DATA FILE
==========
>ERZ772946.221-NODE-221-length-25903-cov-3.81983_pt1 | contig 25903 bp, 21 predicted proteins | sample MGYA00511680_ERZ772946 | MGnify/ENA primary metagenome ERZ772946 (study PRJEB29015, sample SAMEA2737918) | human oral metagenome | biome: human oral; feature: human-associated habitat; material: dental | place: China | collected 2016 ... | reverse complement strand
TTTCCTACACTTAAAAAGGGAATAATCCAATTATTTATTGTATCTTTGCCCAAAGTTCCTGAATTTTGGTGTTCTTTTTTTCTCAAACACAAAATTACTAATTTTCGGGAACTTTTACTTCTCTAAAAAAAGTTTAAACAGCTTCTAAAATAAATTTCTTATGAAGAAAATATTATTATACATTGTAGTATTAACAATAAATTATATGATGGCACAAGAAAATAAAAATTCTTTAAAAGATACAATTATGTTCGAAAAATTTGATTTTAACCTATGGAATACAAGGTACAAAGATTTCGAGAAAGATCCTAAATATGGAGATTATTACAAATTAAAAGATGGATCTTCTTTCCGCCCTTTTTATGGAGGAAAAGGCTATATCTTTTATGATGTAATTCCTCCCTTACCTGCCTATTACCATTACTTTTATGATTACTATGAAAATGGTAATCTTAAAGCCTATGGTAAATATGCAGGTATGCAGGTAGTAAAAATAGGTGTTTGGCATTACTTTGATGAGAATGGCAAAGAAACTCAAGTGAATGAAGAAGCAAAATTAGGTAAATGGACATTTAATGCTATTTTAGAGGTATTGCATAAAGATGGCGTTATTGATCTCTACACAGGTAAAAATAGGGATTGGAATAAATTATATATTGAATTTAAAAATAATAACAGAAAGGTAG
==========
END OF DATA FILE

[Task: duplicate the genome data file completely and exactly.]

>ERZ772946.221-NODE-221-length-25903-cov-3.81983_pt1 | contig 25903 bp, 21 predicted proteins | sample MGYA00511680_ERZ772946 | MGnify/ENA primary metagenome ERZ772946 (study PRJEB29015, sample SAMEA2737918) | human oral metagenome | biome: human oral; feature: human-associated habitat; material: dental | place: China | collected 2016 ... | reverse complement strand
TTTCCTACACTTAAAAAGGGAATAATCCAATTATTTATTGTATCTTTGCCCAAAGTTCCTGAATTTTGGTGTTCTTTTTTTCTCAAACACAAAATTACTAATTTTCGGGAACTTTTACTTCTCTAAAAAAAGTTTAAACAGCTTCTAAAATAAATTTCTTATGAAGAAAATATTATTATACATTGTAGTATTAACAATAAATTATATGATGGCACAAGAAAATAAAAATTCTTTAAAAGATACAATTATGTTCGAAAAATTTGATTTTAACCTATGGAATACAAGGTACAAAGATTTCGAGAAAGATCCTAAATATGGAGATTATTACAAATTAAAAGATGGATCTTCTTTCCGCCCTTTTTATGGAGGAAAAGGCTATATCTTTTATGATGTAATTCCTCCCTTACCTGCCTATTACCATTACTTTTATGATTACTATGAAAATGGTAATCTTAAAGCCTATGGTAAATATGCAGGTATGCAGGTAGTAAAAATAGGTGTTTGGCATTACTTTGATGAGAATGGCAAAGAAACTCAAGTGAATGAAGAAGCAAAATTAGGTAAATGGACATTTAATGCTATTTTAGAGGTATTGCATAAAGATGGCGTTATTGATCTCTACACAGGTAAAAATAGGGATTGGAATAAATTATATATTGAATTTAAAAATAATAACAGAAAGGTAG